I will also introduce data-driven technology in the form of sensors that will allow the city and motorists alike to see were parking spots are available in advance. These sensors eliminate the need to double park or circle around the block, both of which exacerbate traffic exponentially. This technology can also be applied to lots as well as parking structures.
b) In Los Angeles, there is a campaign underway to limit the amount of a parking ticket to $25, the reasoning being that tickets are supposed to dissuade people from breaking the law, not provide a source of revenue to the city. Would you support a similar limit in West Hollywood, which gets a significant portion of its revenue from parking tickets?
I would support the lowering of parking fines for local residents or giving local residents the opportunity to have one ticket per year waived. I’m not in agreement of slashing tickets so low that they are no longer a deterrent.
Our parking contract with Serco is a multi-million dollar parking contract that services West Hollywood and many Westside cities. The goal is compliance, and the fees are high to force compliance. The monies we get from the parking citations cover a) the cost of our contract with Circo to issue the tickets, b) the cost of citation processing with Xerox, which processes the tickets and c) court fees. With all these things in mind, if ticket prices were lowered the City of West Hollywood’s revenue stream would also be compromised.
Despite my wish that we could lower fees, it is simply not practical. My best thought is that we can mitigate future increases in these fees by negotiating better contracts with our contracted suppliers on a going forward basis. Remember, we have a minimum wage law that states all city contractors must be paid a “living wage.” Thus the cost of the tickets is a by-product of expenses involved in issuing these tickets, which are reasons for these high ticket prices.
Our parking tickets should represent a modest fine to deter violations as opposed to an oppressive amount that takes advantage of both residents and visitors. The city should not be balancing its budget on the backs of residents and visitors.
I do not support using parking tickets as a revenue generator for the city. Parking fines have become an additional tax that no West Hollywood resident is able to escape. We must remove all unnecessary tow traps and other misleading regulations that increase the number of tickets issued.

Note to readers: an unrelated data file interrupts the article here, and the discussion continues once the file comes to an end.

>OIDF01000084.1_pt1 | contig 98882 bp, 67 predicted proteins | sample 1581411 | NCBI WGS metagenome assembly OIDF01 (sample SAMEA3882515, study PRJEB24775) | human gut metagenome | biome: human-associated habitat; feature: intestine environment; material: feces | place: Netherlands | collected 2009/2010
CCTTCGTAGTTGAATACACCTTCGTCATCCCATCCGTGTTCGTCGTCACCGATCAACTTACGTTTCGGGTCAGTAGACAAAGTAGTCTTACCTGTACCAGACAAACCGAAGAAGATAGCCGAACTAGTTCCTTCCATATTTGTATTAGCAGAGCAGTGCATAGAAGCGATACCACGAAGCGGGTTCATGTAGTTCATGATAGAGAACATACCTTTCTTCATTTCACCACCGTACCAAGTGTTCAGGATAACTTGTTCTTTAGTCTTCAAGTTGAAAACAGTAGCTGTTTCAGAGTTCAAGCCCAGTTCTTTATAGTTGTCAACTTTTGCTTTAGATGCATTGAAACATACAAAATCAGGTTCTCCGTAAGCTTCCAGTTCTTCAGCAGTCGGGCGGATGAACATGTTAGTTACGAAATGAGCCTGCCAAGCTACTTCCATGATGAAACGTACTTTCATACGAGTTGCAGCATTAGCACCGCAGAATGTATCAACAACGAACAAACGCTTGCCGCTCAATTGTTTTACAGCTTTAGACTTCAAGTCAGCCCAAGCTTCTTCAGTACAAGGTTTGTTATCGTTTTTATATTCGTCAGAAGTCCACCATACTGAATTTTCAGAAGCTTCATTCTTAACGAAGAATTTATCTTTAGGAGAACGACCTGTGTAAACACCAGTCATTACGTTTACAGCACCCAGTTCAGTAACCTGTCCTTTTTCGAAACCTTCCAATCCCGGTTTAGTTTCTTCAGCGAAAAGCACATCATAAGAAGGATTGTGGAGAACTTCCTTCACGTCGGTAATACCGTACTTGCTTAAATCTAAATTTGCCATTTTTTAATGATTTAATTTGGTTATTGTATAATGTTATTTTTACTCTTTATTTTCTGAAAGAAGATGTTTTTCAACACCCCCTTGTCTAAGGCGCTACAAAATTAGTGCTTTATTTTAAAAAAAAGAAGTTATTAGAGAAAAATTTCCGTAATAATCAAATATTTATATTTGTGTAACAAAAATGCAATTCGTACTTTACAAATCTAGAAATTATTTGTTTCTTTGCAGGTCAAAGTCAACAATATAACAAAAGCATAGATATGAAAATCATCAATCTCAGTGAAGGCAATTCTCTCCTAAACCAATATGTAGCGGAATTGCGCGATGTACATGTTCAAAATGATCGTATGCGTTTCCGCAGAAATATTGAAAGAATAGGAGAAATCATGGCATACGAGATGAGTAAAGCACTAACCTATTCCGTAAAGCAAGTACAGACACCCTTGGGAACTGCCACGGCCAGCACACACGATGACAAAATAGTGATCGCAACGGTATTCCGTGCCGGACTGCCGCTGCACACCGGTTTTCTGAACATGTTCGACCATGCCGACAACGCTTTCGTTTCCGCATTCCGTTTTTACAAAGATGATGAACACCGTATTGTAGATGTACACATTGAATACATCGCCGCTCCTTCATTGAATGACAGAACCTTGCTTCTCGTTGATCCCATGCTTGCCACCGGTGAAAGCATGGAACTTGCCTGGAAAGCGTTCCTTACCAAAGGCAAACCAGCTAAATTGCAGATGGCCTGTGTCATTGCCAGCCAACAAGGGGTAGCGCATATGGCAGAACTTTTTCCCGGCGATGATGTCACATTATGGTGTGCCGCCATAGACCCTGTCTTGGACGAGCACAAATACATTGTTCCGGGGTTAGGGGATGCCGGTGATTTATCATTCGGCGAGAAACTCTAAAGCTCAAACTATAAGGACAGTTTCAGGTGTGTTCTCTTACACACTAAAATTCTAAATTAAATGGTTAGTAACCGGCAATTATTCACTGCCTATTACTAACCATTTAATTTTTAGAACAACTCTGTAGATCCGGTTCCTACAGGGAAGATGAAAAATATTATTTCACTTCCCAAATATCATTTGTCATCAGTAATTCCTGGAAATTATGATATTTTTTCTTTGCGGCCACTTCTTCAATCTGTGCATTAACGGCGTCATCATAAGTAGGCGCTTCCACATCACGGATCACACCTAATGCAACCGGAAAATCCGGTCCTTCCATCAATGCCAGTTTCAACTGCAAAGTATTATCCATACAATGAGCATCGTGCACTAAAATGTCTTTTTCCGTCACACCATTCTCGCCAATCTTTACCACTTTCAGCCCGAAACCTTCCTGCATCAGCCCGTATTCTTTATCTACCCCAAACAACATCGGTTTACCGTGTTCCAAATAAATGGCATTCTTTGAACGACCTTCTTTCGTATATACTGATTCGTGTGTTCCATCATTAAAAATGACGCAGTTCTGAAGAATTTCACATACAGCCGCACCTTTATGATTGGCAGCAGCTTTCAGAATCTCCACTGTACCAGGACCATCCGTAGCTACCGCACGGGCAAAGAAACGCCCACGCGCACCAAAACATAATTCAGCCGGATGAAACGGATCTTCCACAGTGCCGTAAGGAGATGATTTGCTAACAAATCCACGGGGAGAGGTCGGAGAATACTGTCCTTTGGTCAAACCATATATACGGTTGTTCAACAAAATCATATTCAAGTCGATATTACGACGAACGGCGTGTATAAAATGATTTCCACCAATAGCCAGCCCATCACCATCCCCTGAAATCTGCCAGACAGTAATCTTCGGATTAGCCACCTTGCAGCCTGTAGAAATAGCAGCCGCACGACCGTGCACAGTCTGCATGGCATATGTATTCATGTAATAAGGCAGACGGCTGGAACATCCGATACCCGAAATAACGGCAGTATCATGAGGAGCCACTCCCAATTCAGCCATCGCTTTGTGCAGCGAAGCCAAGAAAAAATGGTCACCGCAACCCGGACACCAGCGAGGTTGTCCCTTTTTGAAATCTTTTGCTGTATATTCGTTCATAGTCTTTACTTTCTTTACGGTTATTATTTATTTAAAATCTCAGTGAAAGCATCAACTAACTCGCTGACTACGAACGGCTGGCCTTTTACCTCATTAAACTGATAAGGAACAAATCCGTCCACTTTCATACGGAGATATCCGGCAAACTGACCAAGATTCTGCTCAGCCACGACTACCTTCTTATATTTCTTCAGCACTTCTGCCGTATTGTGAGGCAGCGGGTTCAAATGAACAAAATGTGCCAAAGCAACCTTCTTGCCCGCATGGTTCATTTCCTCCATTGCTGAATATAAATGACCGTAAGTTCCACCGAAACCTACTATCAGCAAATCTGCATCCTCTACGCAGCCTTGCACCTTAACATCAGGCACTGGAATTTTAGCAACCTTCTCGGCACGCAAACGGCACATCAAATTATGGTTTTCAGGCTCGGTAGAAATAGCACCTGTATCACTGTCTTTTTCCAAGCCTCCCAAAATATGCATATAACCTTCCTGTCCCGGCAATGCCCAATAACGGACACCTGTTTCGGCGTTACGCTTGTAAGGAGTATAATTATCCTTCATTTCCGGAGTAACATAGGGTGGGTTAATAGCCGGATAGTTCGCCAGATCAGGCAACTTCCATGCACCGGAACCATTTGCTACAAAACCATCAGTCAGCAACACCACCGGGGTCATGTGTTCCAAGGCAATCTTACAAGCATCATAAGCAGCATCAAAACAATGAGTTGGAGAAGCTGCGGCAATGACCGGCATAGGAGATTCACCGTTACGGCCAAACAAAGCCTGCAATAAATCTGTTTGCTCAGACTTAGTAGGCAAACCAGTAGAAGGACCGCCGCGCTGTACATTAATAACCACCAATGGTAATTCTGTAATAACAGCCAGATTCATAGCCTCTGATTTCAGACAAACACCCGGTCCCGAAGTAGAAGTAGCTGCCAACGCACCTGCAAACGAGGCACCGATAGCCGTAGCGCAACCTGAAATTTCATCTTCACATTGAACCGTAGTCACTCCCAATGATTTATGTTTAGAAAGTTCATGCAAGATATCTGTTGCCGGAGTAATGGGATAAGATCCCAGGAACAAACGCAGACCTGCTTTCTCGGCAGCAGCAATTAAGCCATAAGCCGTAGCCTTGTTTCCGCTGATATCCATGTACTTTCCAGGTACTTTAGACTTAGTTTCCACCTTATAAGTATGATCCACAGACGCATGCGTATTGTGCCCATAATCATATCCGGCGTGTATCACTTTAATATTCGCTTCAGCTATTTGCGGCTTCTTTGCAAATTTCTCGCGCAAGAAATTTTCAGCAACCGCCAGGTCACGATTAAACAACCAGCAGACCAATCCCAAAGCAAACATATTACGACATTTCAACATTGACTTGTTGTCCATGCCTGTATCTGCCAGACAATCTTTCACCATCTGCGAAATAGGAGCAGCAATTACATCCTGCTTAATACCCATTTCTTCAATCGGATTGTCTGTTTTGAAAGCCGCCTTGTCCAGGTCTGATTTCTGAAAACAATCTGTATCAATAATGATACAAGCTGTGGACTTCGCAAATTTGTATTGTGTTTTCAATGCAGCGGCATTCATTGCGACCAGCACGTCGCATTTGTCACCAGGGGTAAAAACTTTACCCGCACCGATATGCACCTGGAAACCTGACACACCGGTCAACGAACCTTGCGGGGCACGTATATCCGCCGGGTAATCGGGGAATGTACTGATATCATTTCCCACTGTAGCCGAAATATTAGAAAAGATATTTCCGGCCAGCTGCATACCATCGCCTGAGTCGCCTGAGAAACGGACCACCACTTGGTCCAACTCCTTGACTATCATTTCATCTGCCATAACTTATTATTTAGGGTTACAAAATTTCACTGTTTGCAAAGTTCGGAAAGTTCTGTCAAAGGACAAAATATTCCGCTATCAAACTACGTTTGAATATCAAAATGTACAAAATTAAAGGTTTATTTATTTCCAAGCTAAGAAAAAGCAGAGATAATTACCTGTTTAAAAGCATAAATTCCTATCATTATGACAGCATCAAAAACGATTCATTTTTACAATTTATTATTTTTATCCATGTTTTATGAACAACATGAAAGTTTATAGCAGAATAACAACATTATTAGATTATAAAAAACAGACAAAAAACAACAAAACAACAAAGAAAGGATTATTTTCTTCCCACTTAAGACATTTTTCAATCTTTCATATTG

I don’t support this. If the cost of a ticket is about the same amount as the cost of parking in a commercial lot, visitors will simply run the risk of getting a ticket. This is especially true around Sunset where nighttime parking rates can be $20. Part of the reason for ticket costs to be higher is to discourage visitors from parking in residential neighborhoods and disturbing our residents.
Yes. For too long, our city has relied on parking ticket revenues to bolster the General Fund. Fines have become so large that they are punitive, and, in fact, too large for some residents to pay, making it almost impossible to even collect the penalty in some cases. These high fines are akin to a secret tax, and once again, the city is putting the onus of revenues onto the backs of the middle class. It is important that, whatever amount the fines for parking infractions is changed to, they be based on real metrics of what that infraction actually costs the city or what amount would be an effective deterrent, rather than the seemingly arbitrary amounts that are set currently.
2) Should the city extend its free Pickup shuttle all the way to La Brea Avenue, and should it offer it on other than weekend nights?
The six-month pilot program has long passed. It’s time to make the decision to expand the PickUp line or cancel the program. If we feel this pilot program has worked, then we need to expand it. If we are not sure if it’s working lets debate the pros and cons. If we deem it to be a community benefit then it must be expanded to all the residents on the Eastside. Personally I am for the PickUp line but often see an empty bus and wonder if there is a better way. My pulse is that ridership peaks in the summer and is lower for the better part of the year. Our costs for running the PickUp line are the same for 10 riders or 100. Judging from the statistics of the ridership, we might save money by issuing $10 vouchers to each rider and giving the private sector and the shared economy businesses the opportunity to fill the void.
West Hollywood should do everything it can to provide transportation options for its residents to conveniently travel throughout the city.
The CityLine bus does not serve the majority of our community nor does it mitigate boulevard traffic. Anyone who lives in West Hollywood should be able to eat, shop, work and play in our community without needing a car. Anyone staying in one of our many hotels should be afforded the same opportunity. Therefore I will work to expand the Pickup Line to be a city-wide local circulator that will include Sunset and Santa Monica Boulevards.
We should extend the Pickup shuttle all the way to La Brea Avenue. Before we offer it on non-weekend nights, we should evaluate our other transportation needs. It might be a better use of our resources to provide a daytime shuttle to the Hollywood and Highland station for people who are commuting to and from work in the downtown area. This would help residents get to work and also reduce daily traffic to and from West Hollywood.
Yes, and I have long felt that this should have been done as soon as the Pickup was launched! In addition, I would fully support any efforts to expand the Pickup shuttle’s hours as well as an extended route to the Eastside. As a means of getting from one end of the city to the other, the Pickup shuttle helps to remove cars from the traffic flow and reduce our overall carbon footprint, both of which benefit our city, both in the short-term as well as the long-term. Additionally, as one of the leading areas for alcohol-related vehicular accidents and fatalities in the county, I favor any and all ways to allow residents to return home safely during nighttime hours.